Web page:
Yarbrough is ready to tackle any bugs in the system. When accelerated learning was taught (by Jones) only to first-graders at Sam Houston Elementary, several of those students were double promoted to the third grade. At Rogers, students will be able to participate in accelerated learning through each grade level.

Rogers hasn’t “really had any negative press,” Yarbrough says. Neither has the school received any attention for its efforts in starting a unique learning program that has received enthusiastic parental support.

Perhaps the road so far has been too smooth. “Jones’ geniuses,” as the Sam Houston accelerated learning students were dubbed, came under media scrutiny (in The Dallas Observer) only after controversy developed over double promotion of the students.

The Media and Its Mission

As managing editor of The Dallas Morning News, Stuart Wilk has certainly heard that “our reporters need to spend more time in the classroom and less time in the administration building.”

To some degree, he agrees: “You can get consumed by politics. The political story is an important one that needs to be covered. The danger is that the education story gets lost.”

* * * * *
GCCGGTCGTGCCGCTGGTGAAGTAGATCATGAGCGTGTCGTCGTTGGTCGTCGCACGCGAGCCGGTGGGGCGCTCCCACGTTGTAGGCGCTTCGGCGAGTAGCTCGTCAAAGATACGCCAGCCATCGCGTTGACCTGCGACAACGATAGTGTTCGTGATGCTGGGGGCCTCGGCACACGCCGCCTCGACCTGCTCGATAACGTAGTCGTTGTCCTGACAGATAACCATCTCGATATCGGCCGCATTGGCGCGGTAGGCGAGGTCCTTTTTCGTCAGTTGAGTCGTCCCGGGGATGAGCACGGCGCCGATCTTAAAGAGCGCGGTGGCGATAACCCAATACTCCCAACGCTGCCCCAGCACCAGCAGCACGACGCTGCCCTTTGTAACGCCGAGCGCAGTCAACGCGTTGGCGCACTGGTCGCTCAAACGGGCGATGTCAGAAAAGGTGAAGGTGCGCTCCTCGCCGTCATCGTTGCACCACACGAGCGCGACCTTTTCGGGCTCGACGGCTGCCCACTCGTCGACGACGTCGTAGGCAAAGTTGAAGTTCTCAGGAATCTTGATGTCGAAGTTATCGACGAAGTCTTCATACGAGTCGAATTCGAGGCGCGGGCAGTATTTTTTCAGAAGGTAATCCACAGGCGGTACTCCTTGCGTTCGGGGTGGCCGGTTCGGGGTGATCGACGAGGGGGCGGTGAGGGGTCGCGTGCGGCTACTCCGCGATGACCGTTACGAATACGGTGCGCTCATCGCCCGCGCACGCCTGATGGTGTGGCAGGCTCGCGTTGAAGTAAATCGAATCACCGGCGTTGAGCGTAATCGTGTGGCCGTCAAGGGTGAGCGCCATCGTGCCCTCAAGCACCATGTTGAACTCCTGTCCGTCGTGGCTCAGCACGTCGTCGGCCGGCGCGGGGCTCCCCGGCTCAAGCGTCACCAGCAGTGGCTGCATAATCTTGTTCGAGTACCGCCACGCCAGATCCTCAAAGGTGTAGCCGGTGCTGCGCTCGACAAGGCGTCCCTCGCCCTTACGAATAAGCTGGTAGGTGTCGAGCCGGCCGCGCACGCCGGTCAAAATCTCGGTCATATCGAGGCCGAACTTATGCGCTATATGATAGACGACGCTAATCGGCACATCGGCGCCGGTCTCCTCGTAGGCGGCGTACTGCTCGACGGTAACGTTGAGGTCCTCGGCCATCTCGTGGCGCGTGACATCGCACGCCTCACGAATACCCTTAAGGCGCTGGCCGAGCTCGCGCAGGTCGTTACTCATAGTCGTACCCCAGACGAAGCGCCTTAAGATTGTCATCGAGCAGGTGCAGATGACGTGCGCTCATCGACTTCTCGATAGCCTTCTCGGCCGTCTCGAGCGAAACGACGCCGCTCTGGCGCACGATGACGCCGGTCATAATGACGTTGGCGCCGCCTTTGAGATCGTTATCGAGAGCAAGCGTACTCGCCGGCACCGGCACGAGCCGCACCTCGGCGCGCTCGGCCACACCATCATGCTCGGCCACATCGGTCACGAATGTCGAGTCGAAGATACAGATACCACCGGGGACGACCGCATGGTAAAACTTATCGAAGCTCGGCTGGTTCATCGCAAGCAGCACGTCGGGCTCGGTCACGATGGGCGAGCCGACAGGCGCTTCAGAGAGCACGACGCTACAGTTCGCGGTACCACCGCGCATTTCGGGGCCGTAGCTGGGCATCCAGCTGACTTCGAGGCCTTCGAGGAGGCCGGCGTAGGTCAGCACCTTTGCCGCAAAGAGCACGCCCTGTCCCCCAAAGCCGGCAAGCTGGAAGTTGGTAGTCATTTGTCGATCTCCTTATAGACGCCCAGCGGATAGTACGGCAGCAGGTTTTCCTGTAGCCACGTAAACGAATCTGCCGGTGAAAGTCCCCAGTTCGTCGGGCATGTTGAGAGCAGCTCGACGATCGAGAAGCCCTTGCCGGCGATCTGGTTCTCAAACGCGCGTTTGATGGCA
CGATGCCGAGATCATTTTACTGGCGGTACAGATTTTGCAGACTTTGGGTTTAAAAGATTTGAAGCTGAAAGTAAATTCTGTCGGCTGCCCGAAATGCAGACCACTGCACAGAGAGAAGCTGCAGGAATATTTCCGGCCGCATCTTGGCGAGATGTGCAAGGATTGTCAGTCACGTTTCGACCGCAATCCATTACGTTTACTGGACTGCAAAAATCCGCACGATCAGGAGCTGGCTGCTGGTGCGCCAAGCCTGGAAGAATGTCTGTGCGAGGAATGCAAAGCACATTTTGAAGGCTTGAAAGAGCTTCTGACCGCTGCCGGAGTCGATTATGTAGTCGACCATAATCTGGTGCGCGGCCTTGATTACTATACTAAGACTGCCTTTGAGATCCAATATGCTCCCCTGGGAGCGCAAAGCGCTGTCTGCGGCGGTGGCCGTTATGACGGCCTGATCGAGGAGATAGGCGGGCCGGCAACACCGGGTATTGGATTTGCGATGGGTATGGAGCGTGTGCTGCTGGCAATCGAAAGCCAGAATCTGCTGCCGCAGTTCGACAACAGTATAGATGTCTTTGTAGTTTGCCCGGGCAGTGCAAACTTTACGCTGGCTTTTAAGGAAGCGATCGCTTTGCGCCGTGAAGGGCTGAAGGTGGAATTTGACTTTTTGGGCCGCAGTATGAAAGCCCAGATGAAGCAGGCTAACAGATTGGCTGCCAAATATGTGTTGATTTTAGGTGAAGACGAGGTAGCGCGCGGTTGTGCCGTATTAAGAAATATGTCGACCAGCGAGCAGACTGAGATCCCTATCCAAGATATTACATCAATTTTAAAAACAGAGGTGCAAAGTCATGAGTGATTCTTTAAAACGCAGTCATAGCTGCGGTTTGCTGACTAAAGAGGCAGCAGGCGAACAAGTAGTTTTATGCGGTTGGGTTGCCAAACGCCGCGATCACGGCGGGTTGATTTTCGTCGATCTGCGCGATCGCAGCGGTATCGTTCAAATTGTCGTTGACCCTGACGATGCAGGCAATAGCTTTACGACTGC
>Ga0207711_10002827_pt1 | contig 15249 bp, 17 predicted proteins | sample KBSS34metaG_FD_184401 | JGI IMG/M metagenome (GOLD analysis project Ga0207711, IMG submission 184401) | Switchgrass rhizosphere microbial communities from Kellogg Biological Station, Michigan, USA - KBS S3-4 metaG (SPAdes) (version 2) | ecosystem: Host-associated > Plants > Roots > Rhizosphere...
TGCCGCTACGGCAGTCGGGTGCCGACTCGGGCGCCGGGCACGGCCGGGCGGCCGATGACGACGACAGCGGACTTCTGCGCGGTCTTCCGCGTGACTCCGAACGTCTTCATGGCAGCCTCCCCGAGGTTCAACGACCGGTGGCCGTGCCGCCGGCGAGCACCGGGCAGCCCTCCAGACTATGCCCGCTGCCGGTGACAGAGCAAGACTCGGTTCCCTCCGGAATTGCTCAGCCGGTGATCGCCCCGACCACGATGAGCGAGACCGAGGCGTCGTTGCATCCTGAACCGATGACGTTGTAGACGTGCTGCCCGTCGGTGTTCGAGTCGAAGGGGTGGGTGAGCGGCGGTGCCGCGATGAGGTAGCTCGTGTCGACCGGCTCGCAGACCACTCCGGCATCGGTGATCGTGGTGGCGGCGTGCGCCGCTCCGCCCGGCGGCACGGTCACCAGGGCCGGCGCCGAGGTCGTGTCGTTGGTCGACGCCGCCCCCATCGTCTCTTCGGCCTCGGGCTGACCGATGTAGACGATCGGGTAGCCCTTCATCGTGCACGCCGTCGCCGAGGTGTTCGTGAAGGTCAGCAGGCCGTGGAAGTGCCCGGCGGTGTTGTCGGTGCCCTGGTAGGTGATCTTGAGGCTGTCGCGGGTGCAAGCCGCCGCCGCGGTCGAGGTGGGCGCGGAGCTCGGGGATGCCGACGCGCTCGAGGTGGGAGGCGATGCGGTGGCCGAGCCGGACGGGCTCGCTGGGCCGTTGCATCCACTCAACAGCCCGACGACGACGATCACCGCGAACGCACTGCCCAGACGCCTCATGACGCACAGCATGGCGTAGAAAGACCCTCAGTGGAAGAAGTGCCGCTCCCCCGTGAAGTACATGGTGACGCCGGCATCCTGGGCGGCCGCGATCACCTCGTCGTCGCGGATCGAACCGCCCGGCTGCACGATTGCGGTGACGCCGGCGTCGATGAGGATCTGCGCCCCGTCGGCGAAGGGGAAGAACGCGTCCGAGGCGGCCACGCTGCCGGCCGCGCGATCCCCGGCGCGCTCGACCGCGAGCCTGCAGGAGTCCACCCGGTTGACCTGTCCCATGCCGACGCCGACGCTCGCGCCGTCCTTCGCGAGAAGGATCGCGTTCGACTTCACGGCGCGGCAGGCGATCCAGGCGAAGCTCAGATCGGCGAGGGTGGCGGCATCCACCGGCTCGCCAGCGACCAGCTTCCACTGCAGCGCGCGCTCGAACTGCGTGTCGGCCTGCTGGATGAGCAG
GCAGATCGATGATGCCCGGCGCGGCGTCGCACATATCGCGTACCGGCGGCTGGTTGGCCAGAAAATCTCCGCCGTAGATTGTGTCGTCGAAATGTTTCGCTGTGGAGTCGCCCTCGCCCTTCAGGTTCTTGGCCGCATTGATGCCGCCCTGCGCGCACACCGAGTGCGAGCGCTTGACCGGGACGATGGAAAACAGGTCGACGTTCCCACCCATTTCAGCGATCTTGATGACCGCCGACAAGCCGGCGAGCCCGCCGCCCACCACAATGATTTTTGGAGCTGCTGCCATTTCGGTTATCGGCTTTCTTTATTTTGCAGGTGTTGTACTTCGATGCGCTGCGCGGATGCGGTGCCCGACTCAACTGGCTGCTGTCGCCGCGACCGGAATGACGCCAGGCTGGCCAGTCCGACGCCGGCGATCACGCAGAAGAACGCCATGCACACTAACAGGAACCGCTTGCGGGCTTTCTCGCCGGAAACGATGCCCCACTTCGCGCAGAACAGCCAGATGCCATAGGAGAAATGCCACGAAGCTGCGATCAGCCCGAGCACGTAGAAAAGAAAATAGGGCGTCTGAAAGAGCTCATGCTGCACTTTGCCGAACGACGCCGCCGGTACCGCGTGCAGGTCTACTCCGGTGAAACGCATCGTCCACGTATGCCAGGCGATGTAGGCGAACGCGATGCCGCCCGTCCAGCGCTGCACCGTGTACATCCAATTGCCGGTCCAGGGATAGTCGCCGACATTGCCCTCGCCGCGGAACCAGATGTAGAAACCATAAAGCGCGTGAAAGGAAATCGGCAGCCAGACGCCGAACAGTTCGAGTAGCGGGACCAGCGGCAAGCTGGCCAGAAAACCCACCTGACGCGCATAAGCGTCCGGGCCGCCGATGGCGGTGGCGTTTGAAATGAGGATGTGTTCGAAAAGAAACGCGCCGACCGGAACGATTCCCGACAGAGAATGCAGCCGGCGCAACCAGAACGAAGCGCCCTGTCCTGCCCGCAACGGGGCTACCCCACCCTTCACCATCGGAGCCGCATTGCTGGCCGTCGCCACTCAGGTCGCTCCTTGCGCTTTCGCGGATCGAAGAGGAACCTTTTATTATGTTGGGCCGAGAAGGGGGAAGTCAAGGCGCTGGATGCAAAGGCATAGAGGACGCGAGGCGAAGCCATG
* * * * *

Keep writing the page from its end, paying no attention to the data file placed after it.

Still, political issues with DISD are significant enough to warrant substantial coverage.

“You have to go where the story is. There is a cloud hanging over that district. It’s a political and a criminal issue.

“The district can’t move forward until we deal with these issues.”

Such controversy at the administrative level is nothing new, and has long posed problems for education reporters.

In response, the Morning News bolstered education coverage with Education Extra, a two-page, weekly section devoted to coverage of local schools.

Wilk says the section has helped the Morning News do a better job of “balancing so-called negative coverage with good news at the schools” and also to  “make some inroads in recognizing academic achievement the same way we recognize athletic achievement.”

Like any metropolitan newspaper, Wilk says, the Morning News faces a challenge in covering many school districts for a diverse community. One result is that major media outlets may cast more scrutiny on the workings of the Dallas school district than those in its surrounding suburbs. Stories about other school districts often must hold broader appeal to get on the “main sheet” rather than in zoned coverage distributed only to particular areas.